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  • Nathan Waters

Stay Hydrated To Compete At Your Best

Hydration is the greatest determinant of strength. A drop of 1.5% in water levels translates into a drop of 10% of your maximal strength. The leaner you are, the worse it is. Make sure you weigh the same or more at the end of your training session.


Increased water levels = more sets & reps = greater changes.


Optimal athletic performance cannot be achieved with suboptimal levels of hydration since all the body's functions depend on adequate fluid levels. Avoiding dehydration and heat exposure are most important for muscular endurance and the maintenance of peak power levels during repeated anaerobic exercise bouts.


Greater hydration will allow you to train harder and longer, and there is evidence that dehydration causes cardiovascular stress as well as deterioration in central nervous system function and muscle metabolism.


When we get dehydrated, our bodies experience inflammation (like when you roll your ankle and it swells up). This has the ability to lead to allergies, asthma, indigestion and chronic pain.

Our digestive system needs water, so if we don’t have enough, our digestion slows and symptoms like IBS can occur.


Our joints need water so the cartilage can stay strong and continue to act as a shock absorber and lubricator between joints.


The discs in our back also require sufficient water to maintain their structure which means that we can experience a decrease in height at the end of the day when dehydrated. One of the most common musculoskeletal complaints for the average person is back pain. One of the easiest 'cures' is to maintain hydration. So, if you've got a sore back, make an effort to drink more water and see if you notice a reduction in pain.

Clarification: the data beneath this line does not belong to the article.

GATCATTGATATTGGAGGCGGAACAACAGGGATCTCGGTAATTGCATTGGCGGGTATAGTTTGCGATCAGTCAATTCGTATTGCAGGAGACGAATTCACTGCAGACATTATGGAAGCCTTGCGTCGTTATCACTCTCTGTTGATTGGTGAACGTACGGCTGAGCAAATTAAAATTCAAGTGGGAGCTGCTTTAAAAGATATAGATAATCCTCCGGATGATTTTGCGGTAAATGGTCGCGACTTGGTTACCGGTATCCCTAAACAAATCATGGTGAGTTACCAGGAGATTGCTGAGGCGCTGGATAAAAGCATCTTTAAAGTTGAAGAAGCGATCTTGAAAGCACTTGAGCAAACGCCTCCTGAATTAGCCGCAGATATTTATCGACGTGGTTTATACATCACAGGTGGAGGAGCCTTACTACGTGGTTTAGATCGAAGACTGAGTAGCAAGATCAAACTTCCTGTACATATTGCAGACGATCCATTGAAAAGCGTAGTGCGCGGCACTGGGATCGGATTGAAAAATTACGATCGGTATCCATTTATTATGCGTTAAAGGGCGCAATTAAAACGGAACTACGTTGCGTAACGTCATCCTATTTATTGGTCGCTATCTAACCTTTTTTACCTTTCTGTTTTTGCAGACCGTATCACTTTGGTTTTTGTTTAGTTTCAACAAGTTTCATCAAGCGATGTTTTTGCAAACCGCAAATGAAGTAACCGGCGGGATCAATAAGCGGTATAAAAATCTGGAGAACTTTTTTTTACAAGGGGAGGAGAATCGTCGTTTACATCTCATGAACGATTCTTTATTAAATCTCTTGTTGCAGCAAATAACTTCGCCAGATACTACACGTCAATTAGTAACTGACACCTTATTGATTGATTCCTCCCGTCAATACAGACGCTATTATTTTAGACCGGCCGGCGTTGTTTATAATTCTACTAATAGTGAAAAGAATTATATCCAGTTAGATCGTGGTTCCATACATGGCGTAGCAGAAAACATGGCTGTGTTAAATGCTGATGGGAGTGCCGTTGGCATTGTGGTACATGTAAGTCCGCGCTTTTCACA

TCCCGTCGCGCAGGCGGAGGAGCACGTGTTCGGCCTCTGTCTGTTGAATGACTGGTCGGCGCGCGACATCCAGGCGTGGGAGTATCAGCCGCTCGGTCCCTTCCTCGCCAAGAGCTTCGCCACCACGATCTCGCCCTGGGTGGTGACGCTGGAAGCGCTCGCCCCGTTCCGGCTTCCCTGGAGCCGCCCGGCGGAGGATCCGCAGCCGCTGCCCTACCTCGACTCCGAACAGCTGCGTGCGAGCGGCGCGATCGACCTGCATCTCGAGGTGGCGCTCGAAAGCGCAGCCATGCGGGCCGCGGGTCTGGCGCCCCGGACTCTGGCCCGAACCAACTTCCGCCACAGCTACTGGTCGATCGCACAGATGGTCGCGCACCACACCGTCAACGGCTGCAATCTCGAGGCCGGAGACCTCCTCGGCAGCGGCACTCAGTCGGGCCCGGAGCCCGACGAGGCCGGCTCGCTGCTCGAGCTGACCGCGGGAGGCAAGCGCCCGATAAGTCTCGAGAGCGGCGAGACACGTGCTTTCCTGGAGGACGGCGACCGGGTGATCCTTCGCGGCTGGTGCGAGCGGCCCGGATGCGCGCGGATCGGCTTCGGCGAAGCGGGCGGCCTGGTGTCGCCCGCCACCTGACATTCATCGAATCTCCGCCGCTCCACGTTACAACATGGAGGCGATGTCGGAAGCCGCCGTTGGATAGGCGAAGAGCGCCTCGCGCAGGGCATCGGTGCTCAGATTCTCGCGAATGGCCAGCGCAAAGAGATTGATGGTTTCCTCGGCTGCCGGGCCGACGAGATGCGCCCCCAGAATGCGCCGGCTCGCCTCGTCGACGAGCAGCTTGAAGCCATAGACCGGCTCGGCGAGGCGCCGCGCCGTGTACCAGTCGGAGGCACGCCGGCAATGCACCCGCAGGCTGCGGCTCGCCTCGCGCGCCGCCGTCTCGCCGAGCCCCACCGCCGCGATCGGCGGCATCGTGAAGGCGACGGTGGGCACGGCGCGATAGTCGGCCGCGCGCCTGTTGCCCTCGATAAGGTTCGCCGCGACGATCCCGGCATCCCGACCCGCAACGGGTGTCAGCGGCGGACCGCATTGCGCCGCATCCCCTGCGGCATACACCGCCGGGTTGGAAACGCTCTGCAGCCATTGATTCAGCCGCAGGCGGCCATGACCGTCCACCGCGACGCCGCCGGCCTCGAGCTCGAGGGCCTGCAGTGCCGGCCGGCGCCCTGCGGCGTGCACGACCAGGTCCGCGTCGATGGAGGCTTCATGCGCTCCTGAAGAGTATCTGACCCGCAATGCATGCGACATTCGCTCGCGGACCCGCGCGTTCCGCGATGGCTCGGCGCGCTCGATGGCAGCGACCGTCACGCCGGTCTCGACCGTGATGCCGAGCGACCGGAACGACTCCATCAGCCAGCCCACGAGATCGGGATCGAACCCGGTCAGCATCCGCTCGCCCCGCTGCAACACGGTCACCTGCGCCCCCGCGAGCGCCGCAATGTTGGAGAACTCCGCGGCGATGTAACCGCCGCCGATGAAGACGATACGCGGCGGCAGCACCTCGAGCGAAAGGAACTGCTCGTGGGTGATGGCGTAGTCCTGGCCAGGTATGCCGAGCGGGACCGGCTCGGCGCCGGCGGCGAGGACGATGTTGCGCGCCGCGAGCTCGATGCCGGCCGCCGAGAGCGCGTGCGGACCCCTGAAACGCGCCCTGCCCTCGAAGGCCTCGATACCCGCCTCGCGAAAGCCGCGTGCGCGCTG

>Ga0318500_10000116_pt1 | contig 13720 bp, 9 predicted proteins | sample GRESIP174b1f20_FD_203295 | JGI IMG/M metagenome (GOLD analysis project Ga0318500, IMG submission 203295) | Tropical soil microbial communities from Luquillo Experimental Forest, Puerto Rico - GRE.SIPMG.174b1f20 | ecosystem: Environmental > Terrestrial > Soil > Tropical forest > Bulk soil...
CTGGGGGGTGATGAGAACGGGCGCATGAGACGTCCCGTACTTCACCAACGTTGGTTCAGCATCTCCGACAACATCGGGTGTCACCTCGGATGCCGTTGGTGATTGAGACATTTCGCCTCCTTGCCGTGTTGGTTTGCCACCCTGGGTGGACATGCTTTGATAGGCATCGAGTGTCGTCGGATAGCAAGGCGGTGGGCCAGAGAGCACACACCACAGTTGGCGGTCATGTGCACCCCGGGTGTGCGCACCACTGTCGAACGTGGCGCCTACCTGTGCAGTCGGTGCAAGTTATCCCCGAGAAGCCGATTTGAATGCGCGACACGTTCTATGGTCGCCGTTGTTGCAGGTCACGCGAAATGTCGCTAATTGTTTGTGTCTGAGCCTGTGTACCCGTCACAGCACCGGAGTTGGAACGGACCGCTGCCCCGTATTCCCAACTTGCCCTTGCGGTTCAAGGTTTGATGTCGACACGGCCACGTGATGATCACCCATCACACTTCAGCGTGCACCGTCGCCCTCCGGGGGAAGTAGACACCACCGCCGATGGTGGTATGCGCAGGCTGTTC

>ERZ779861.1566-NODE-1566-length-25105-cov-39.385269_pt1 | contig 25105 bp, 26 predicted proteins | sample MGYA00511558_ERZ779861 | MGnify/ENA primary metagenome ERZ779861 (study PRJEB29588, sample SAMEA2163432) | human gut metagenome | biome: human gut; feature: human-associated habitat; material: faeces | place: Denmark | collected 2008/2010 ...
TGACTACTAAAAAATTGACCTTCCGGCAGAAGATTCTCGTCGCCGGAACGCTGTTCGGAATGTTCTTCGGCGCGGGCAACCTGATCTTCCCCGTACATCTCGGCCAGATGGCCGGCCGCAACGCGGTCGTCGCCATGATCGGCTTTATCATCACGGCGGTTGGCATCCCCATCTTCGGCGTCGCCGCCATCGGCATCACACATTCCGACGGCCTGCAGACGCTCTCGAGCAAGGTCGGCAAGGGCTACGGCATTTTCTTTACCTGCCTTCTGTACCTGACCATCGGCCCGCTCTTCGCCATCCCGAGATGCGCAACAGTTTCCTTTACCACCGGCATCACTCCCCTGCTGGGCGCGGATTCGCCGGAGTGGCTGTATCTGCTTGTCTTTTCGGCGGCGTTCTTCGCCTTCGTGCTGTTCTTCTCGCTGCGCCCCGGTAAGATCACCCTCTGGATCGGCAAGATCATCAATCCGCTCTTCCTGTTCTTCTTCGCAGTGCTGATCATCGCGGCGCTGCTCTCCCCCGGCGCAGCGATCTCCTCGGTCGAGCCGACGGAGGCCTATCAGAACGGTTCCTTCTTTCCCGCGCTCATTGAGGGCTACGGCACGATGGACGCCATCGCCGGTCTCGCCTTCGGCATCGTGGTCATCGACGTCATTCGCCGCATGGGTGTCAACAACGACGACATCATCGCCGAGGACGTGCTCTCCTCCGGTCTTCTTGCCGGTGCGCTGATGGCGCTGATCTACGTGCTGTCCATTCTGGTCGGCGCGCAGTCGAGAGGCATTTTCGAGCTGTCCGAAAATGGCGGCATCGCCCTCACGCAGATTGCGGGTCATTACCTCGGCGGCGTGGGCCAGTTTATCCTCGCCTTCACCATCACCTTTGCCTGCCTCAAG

Most mid-afternoon energy slumps can be attributed to dehydration and reaching for a glass of water or two in the afternoon is a much healthier alternative to coffee, soft drink or stimulants.


The immune system will also be depressed when it lacks water, so we are much more likely to catch a cold or the flu when we are weakened by dehydration.


Headaches are another common symptom of a lack of water, so before you reach for a pain reliever, grab a glass of water.


When it comes to the amount of water you need each day, it will vary from person to person based on a variety of factors including activity level (athletes will have an increased demand), climate (dry climates will increase the need for water intake), genetics, body size and body weight.


As a general rule of thumb, aim for around 2-3L per day.


Staying hydrated should be at the top of your list if your goal is to perform at your best and if you value your health. Put down the coffee and pick up the water. Your body will thank you for it.




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